Budget Carrier Eurowings Forges Ahead

Eurowings, the de facto successor to Lufthansa’s tainted Germanwings discount carrier, is staffing up at its first non-German base in Vienna, in a bid to emerge from a troubled start.
The salary may be low, but the uniform is complementary. 

How should a startup airline market itself to prospective employees and passengers?

Lufthansa’s new discount carrier Eurowings, whose launch has been marred by embarrassing flight delays, a dearth of trained pilots and other glitches, is still struggling to figure that out.

Part of its answer was on display at a recent recruiting event held at a hip hotel in an even more hip district of Vienna. There, Eurowings chief executives Robert Jahn and Dieter Watzak-Helmer – appearing casually, without ties – sought to put a positive spin on an overwhelmingly negative narrative.

The good news: Eurowings, which last year announced its first non-German base at Vienna International Airport, is offering hundreds of new jobs. The Lufthansa subsidiary is seeking 400 flight attendants and 200 pilots.

The bad news for jobseekers: The low-cost airline is seeking low-cost employees.

Carsten Spohr wants the German national airline to use its discount brand to keep rival low-cost carriers at bay and to apply pressure to Lufthansa’s unionized workforce to accept concessions on compensation. Dieter Watzak-Helmer, Co-Chief Executive, Eurowings

Gross annual salaries for flight attendants start at just €21,000, or about $22,900. Salaries for co-pilots flying Airbus A 320 jets begin at €44,000. Salaries for flight captains start at only €78,000 – which is also less than it appears since Austria’s income tax rate is a whopping 50 percent for those making €60,000 or more per year.

But at least Eurowings employees do not need to buy their own uniforms.

“We offer our flight attendants complementary uniforms, which is not customary at low-cost carriers,” said Nicole Jung, director of cabin operations at Eurowings Europe, at the recruiting event in Vienna.

Despite the ongoing global oil glut, and plunge in prices for the foreseeable future, Eurowings does not plan to reduce its ticket prices.

“Our prices will hold steady,” said Mr. Jahn, somewhat defiantly.

Brent crude oil prices on Wednesday hit a 13-year low, as prices tumbled below $27 per barrel. The price of kerosene fuel used by airlines has been following the downward trajectory of the overall trend.

Regardless of prices, Eurowings has its work cut out to allay passenger concerns following its troubled launch. The airline’s performance on long-haul flights has been particularly vexing for customers. According to passenger rights group Fairplan, about 30 percent of long-haul flights operated by Eurowings between Christmas and mid-January experienced delays.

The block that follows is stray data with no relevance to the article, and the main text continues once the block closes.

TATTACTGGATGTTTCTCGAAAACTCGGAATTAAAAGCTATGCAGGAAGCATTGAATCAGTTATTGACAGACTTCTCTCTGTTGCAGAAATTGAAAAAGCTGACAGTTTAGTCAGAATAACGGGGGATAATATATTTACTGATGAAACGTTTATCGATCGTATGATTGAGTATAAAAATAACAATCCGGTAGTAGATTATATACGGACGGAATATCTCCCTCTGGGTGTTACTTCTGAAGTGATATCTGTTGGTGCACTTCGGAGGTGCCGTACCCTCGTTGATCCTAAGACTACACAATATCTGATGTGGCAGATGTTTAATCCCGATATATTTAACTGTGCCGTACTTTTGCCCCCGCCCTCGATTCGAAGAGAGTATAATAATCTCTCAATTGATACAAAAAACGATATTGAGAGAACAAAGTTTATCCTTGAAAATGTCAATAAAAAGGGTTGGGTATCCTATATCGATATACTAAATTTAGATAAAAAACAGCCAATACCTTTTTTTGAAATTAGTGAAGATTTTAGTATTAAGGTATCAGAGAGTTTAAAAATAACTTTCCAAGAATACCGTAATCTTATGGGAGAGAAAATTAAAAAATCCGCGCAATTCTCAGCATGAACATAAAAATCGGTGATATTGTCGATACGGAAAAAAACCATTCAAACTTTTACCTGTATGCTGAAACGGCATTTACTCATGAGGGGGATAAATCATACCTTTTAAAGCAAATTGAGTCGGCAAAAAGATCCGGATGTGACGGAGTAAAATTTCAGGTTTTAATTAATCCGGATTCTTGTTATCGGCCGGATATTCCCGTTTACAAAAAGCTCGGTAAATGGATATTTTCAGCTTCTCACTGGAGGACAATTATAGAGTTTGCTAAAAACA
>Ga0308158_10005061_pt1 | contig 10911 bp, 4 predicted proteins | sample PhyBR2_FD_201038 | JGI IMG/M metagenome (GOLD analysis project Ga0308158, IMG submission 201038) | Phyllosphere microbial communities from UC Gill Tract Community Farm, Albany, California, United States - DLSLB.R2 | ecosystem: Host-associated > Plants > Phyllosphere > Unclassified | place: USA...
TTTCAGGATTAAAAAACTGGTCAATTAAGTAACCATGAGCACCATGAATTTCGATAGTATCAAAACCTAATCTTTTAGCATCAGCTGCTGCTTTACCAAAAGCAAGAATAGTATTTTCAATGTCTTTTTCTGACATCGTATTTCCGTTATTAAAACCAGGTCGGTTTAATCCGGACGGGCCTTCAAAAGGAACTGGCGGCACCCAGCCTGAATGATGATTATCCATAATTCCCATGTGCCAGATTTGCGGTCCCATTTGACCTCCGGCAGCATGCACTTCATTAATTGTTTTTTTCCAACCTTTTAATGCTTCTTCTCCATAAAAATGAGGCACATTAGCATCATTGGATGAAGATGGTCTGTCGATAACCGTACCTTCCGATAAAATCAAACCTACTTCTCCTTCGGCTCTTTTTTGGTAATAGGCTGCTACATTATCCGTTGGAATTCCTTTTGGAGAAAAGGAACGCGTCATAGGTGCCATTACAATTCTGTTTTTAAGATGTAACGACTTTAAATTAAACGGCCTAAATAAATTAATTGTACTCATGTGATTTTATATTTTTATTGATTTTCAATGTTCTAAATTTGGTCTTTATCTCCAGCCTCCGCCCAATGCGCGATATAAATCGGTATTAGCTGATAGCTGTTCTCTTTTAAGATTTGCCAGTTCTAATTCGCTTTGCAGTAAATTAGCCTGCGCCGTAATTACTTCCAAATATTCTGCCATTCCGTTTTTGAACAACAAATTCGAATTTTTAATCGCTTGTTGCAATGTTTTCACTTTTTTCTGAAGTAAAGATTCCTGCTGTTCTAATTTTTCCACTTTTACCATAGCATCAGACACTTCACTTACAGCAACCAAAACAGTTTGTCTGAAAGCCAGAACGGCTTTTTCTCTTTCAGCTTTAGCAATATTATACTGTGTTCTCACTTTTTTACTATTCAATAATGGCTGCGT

One recent flight returning from Cuba was delayed by nearly three days.

Eurowings’ turbulent start is a black eye for Lufthansa chief Carsten Spohr. In the face of strong opposition from within the company, he has advocated for the new budget carrier to integrate and largely replace Lufthansa’s tainted Germanwings brand after one of its pilots last March deliberately crashed an Airbus 320 jet in the French Alps, killing all 150 people on board.

Moreover, Eurowings is the cornerstone of the most comprehensive restructuring in Lufthansa’s history. Mr. Spohr wants the German national airline to use its discount brand to keep rival low-cost carriers at bay – either through competition, collaboration or acquisition – and to apply pressure to Lufthansa’s unionized workforce to accept concessions on compensation.

Over the past year, a series of strikes, however, have indirectly targeted Eurowings, placing pressure instead on Mr. Spohr to prove that Lufthansa can successfully operate a budget airline business.

At Wednesday’s recruiting event, Mr. Jahn and Mr. Watzak-Helmer declined to comment on Eurowings’ sales and earnings targets. In Europe, the carrier is operating at “between 70 and 80 percent” of capacity, Mr. Jahn said.

Eurowings’ base in Vienna is still under construction, as the discount airline prepares to add seven new passenger jets this year and 12 more next year.

But are they?

 

Austrian Airlines, another Vienna-based budget carrier owned by Lufthansa, is concerned that Eurowings’ expansion on its home turf could lead to a cannibalization of its business.

Although the first two aircraft to fly under the Eurowings banner from Vienna were staffed by crews from Austrian Airlines, and Austrian Airlines boss Jaan Albrecht initially said he was “delighted” about Eurowings, the two sister subsidiaries of Lufthansa are in stiff competition on some of the same routes, such as Vienna to Faro, a popular tourist destination in southern Portugal.

The affable Mr. Watzak-Helmer, however, rejects that.

“We don’t view ourselves as competition for Austrian Airlines,” he said.

 

Hans-Peter Siebenhaar is the Vienna correspondent for Handelsblatt. To contact the author: [email protected]